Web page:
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Archive for the ‘Embodiment and Minimal Cognition’ Category

Discussion: Dynamics, information, representation

Monday, September 5th, 2011

Reply here to provide your challenge to the speakers of the first day’s general discussion. This should take the form of: i) a tweet-like question (maximum of 144 characters) and ii) a follow up explanation, abstract or set of bullet points with a minimum of 150 words and maximum of 300, in the following format:

Group Name
Short description of challenge in bold
Content of the summary or abstract or bullet points

 

The origins and self-maintenance of representing

Monday, September 5th, 2011

Inman Harvey
Centre for Computational Neuroscience and Robotics,
University of Sussex,
UK

What is happening when a caveman paints a bison on the wall of a cave, and how does this relate to the spoken word ‘bison’? I shall be exploring the many different ways in which people — and potentially animals and robots — can represent things. I focus on the ways that representing is done, the ways that representations are used (by whom and for whom), as well as the nature of the representations themselves.
In many fields where explanations are in the form of mechanisms (including cognitive science and neuroscience), the metaphor of modules trading representations has been rife in recent years. I shall discuss where such metaphors are justified, and where they are philosophically flawed, perhaps symptomatic of crypto-Cartesianism.
We should celebrate the first caveman-artist, and similarly we should respect the challenge of creating robots that can autonomously perform similar acts of representing. I shall discuss what steps can be taken towards this.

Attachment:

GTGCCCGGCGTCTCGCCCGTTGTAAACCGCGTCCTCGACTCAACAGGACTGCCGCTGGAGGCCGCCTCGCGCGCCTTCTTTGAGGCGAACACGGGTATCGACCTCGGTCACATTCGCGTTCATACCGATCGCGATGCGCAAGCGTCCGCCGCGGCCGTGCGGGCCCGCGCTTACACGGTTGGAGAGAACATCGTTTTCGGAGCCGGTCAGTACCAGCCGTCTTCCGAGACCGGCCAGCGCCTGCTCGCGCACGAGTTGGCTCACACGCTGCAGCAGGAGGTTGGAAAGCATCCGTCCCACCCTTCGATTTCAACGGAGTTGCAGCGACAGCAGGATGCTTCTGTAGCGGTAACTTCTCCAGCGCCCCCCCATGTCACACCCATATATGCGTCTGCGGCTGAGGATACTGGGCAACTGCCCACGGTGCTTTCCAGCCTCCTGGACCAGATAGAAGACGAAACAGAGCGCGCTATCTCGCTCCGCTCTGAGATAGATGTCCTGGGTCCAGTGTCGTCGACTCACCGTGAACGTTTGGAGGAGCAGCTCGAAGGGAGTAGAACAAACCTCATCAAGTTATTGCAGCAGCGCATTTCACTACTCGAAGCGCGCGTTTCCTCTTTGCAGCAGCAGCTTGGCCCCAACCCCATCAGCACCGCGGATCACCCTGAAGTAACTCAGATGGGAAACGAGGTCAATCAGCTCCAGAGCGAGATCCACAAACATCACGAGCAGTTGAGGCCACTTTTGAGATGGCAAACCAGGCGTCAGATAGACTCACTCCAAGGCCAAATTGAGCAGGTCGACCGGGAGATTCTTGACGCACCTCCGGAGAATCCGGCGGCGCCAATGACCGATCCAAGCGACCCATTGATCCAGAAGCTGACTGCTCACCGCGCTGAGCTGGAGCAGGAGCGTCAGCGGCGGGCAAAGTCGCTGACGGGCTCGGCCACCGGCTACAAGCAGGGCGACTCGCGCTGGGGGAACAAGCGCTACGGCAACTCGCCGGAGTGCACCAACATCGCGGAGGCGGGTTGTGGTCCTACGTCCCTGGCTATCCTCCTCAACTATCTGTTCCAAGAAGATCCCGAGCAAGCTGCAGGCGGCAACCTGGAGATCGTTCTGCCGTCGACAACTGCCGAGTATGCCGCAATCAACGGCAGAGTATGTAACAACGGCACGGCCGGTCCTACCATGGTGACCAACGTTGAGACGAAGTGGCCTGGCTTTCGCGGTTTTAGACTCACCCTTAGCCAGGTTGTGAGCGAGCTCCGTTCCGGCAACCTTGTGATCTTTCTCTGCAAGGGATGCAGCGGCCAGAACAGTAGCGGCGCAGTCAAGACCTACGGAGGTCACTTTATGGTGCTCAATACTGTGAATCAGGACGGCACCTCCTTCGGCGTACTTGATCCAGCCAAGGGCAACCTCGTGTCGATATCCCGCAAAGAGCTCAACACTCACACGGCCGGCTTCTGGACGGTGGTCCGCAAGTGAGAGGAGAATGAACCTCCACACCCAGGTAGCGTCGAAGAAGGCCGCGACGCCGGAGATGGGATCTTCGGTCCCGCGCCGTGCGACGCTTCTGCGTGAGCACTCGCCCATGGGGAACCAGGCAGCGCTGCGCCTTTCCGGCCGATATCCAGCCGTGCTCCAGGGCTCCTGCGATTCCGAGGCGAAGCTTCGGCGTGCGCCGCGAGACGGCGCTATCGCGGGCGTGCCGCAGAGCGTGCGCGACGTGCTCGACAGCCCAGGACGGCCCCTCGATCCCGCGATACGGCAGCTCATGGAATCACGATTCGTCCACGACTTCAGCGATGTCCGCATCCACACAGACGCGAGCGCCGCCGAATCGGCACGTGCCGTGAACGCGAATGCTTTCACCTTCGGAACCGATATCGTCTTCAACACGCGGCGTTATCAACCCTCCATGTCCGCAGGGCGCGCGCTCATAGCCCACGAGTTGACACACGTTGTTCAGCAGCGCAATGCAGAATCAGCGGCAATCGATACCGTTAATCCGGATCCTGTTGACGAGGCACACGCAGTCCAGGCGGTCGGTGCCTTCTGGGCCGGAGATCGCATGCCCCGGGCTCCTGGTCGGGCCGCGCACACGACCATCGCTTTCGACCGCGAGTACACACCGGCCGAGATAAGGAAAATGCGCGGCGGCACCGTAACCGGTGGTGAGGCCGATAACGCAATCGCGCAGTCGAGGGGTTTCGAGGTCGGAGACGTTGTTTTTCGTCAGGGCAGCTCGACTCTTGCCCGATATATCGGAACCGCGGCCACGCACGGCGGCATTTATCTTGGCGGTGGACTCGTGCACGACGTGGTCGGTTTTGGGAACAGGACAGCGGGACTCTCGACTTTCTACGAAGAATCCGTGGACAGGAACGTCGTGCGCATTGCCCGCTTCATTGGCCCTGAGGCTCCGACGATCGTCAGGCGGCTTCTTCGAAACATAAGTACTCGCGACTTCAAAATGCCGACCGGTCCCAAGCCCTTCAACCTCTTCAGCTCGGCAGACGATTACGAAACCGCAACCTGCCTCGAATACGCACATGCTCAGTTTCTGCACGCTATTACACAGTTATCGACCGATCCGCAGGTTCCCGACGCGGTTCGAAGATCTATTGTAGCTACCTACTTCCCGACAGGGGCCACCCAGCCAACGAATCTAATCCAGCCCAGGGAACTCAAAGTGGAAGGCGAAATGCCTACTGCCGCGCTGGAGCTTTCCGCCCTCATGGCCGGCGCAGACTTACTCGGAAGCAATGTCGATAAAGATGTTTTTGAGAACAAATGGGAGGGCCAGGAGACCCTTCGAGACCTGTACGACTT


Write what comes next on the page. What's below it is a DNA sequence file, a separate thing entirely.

Harvey, I., Di Paolo, E., Wood, R., Quinn, M, and E. A., Tuci, (2005).
Evolutionary Robotics: A new scientific tool for studying cognition.
Artificial Life, 11(1-2), pp. 79-98.

Harvey, I. (2008). Misrepresentations.
In S. Bullock, J. Noble, R. A. Watson, and M. A. Bedau (Eds.)
Proceedings of the Eleventh International Conference on Artificial
Life, pp.227-233, MIT Press, Cambridge, MA

Presentation Slides [pdf]
 

Inman Harvey: The origins and self-maintenance of representing from eSMCs on Vimeo.

Information and dynamics in minimally-cognitive agents

Monday, September 5th, 2011

Randall Beer
Cognitive Science Program
School of Informatics and Computing
Indiana University
USA

Whatever else they may be, the notions of information and dynamics are mathematical concepts grounded in information theory and dynamical systems theory, respectively. Too often, debates regarding these concepts misconstrue or completely ignore these mathematical underpinnings. As mathematical theories, they can be applied to any system that takes the proper form. Thus, they intrinsically make no scientific claim as to “what’s really going on” in a given system. The more interesting question is what kinds of insights and explanations do these different mathematical languages provide and, perhaps most importantly, how do these distinct explanations relate when both languages are applied to the same system? In this talk, I compare and contrast the explanations that arise from applying both information theory and dynamical systems theory to the analysis of an evolved model agent capable of a solving a simple relational categorization task.

Presentation Slides [pdf]

 

Randall Beer: Information and dynamics in minimally-cognitive agents from eSMCs on Vimeo.